Lawmakers at the state and federal levels have introduced reparations legislation. Texas Democratic Rep. Sheila Jackson Lee has introduced a bill to study and develop reparation proposals for African Americans who have been affected by slavery and discrimination. The bill passed the House Judiciary Committee last year, and in February Jackson Lee told Politico it could soon get a vote on the House Floor.


In 2022, Rep. John Thompson, DFL-St. Paul introduced a similar reparations bill in the Minnesota Legislature that would provide funding to explore the possibility of reparations for the descendants of slaves in Minnesota. The bill has not had a hearing this session and is unlikely to see movement in the Legislature.

Steps in Minnesota?

The conversation in Minnesota has generally centered on past interactions between settlers and the native tribes that originally occupied the region. Universities and colleges in Minnesota and the Dakotas have made symbolic gestures, including official statements acknowledging their campuses sit on the ancestral lands of the Dakota and Anishinaabe peoples, for instance.

In October 2021 the Duluth City Council approved a resolution asking Congress to investigate the impact of the boarding schools Indigenous children were forced into from the 1870s to 1970s as the federal government worked to erase their culture. Part of the resolution mentioned the possibility of exploring reparations to tribes affected by the schools.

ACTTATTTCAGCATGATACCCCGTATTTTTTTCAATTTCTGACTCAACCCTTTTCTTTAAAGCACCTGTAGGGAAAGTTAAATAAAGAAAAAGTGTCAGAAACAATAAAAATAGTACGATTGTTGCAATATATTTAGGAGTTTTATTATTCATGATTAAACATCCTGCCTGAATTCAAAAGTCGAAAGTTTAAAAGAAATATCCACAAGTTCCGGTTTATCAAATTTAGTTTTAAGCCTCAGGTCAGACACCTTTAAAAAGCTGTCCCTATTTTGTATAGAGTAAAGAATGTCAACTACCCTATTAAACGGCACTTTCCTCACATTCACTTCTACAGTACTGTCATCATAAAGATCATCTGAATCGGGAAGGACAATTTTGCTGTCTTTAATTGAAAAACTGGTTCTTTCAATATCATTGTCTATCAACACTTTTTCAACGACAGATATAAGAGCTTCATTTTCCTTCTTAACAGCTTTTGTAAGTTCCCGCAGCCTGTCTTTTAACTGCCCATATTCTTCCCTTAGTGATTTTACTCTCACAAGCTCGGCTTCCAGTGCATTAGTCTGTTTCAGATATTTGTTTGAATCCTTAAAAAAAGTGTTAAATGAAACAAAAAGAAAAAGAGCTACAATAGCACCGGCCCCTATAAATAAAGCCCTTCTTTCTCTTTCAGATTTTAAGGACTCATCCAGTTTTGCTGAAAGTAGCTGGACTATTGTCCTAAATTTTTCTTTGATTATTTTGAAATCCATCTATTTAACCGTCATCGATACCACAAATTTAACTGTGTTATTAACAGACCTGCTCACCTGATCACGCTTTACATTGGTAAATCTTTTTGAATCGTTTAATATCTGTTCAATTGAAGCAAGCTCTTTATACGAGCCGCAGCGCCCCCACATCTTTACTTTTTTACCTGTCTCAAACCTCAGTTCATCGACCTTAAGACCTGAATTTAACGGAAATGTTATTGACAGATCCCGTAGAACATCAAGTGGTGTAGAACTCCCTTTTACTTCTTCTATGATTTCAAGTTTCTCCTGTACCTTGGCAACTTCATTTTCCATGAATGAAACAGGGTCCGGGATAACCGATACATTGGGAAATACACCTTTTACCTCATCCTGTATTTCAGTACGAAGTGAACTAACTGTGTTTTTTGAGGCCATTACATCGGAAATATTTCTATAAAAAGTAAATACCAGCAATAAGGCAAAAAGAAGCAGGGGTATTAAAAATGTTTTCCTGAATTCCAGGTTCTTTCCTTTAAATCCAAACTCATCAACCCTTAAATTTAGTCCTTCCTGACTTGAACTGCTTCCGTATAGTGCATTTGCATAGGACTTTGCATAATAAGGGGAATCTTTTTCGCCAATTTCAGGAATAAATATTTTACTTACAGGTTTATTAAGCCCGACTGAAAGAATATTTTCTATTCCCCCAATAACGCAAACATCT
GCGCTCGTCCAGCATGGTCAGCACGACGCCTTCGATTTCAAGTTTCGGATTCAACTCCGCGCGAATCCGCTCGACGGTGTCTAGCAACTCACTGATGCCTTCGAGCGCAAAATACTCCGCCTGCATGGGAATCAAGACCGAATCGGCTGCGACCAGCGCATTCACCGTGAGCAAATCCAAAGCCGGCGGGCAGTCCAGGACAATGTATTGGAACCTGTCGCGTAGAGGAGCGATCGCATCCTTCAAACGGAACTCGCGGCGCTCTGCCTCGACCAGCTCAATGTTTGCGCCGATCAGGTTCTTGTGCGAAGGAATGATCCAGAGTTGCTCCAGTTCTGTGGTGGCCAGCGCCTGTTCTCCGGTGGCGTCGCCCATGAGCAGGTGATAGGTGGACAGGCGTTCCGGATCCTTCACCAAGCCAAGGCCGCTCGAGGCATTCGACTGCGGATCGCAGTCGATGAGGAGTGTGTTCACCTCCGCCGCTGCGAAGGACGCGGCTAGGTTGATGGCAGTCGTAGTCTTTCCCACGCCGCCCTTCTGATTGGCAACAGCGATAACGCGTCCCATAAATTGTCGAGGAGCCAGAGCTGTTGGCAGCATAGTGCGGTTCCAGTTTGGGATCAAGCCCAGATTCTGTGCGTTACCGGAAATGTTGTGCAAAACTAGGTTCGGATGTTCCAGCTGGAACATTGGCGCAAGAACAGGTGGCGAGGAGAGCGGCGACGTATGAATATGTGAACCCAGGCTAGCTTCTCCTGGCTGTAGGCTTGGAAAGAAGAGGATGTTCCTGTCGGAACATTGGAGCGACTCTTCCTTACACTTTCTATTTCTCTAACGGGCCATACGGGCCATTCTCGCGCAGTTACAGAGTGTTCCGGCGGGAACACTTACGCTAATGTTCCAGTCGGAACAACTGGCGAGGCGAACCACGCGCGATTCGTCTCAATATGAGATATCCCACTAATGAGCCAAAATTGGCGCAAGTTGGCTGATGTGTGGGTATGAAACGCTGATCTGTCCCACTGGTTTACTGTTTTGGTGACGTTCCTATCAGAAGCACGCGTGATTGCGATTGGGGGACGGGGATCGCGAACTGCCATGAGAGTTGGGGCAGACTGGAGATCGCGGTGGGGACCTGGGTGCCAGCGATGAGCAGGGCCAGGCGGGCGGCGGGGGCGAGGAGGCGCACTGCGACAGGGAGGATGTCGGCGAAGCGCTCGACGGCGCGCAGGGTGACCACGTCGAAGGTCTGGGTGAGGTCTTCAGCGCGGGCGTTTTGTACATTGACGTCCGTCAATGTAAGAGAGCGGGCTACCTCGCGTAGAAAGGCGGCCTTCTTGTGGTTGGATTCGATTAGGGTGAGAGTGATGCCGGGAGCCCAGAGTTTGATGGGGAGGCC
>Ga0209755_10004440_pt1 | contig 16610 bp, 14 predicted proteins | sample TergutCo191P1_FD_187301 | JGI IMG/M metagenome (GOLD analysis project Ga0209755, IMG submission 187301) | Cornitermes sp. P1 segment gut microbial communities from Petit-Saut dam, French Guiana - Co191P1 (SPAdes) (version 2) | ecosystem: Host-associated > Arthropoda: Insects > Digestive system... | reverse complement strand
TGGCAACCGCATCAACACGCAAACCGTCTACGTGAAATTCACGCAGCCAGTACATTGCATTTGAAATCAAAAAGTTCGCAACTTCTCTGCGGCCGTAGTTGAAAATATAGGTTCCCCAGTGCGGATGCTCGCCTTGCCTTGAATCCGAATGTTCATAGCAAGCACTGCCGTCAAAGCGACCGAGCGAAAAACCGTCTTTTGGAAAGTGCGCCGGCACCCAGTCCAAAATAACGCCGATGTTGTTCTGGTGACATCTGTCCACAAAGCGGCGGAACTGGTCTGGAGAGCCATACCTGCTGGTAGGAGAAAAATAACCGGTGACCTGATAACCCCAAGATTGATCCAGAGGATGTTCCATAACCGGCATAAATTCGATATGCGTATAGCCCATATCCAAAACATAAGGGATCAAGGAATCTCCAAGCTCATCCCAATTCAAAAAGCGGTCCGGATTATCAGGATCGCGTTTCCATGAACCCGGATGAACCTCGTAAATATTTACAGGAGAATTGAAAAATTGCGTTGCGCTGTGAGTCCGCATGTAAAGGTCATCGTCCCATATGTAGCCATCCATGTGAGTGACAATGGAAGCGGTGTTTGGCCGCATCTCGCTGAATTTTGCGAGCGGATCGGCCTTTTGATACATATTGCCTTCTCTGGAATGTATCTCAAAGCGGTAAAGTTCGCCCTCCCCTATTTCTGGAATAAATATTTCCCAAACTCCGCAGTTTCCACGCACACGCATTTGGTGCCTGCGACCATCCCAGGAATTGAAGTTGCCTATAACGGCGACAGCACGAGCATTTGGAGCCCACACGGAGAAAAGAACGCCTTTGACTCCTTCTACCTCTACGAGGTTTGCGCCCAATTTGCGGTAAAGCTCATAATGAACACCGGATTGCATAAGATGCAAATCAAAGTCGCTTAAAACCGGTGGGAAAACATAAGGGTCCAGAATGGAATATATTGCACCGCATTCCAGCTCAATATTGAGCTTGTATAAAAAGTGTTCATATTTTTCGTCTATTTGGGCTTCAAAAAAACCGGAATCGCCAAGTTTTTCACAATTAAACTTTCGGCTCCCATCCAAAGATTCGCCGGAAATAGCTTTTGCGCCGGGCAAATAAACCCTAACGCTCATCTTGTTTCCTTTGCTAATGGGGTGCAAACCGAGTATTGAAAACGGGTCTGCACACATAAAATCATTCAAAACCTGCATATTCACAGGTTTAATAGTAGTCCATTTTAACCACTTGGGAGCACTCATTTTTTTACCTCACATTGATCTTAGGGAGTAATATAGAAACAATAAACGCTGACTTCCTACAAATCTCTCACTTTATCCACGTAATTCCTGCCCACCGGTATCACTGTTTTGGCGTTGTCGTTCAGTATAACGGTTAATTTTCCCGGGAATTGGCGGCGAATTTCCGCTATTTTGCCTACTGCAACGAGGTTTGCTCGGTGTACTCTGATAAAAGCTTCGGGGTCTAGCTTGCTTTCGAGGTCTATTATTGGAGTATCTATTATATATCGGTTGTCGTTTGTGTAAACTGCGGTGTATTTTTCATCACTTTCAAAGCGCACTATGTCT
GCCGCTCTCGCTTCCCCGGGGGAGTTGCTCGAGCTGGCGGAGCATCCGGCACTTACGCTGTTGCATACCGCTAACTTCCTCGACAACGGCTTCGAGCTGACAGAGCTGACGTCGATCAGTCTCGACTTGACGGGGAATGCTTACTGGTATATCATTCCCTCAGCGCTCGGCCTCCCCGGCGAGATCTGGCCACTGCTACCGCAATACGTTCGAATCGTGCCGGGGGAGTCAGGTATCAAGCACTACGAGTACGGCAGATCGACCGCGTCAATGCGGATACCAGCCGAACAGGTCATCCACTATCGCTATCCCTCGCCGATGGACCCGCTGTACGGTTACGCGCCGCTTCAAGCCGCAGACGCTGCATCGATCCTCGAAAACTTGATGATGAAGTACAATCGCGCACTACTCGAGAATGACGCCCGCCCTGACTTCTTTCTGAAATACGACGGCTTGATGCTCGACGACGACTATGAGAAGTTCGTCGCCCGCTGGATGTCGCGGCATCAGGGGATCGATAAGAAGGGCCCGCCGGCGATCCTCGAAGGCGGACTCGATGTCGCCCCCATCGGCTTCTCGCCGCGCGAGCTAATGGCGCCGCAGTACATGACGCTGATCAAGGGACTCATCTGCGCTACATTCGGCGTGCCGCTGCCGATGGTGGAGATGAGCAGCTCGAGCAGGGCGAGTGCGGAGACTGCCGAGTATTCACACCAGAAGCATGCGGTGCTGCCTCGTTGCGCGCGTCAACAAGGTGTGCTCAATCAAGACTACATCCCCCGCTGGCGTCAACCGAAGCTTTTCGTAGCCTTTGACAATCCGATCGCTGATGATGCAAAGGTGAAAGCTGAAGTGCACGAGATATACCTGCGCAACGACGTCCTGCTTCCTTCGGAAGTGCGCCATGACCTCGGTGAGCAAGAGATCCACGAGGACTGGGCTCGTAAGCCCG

While not an act of reparation for slavery or racism, Atlantic contributor James Fallows in 2014 called Duluth's memorial to three black men lynched in the city in 1920 "in the spirit of the reparation" Coates wrote of in "The Case for Reparations." The personalized monument takes the first major step of acknowledging rather than hiding a terrible chapter in the city's history, Fallows writes.

St. Paul’s push to explore reparations for descendants of Black slaves and victims of discriminatory housing practices represents a newer type of push on the issue.

Reparations proposals don't always take the form of direct payments to the ancestors of those who experienced oppression or discrimination. St. Paul’s Rondo neighborhood was a center of the Twin Cities Black community before the construction of Interstate 94 in the 1950s and 1960s gouged a rift in the neighborhood from which it has not recovered, city officials have acknowledged. Urban planners have developed a plan to build a “land bridge” that would cap off the freeway and reconnect the neighborhood at a cost of $458 million, according to planner estimates.

Related Topics: ST. PAULRACISM
Alex Derosier covers Minnesota breaking news and state government for Forum News Service.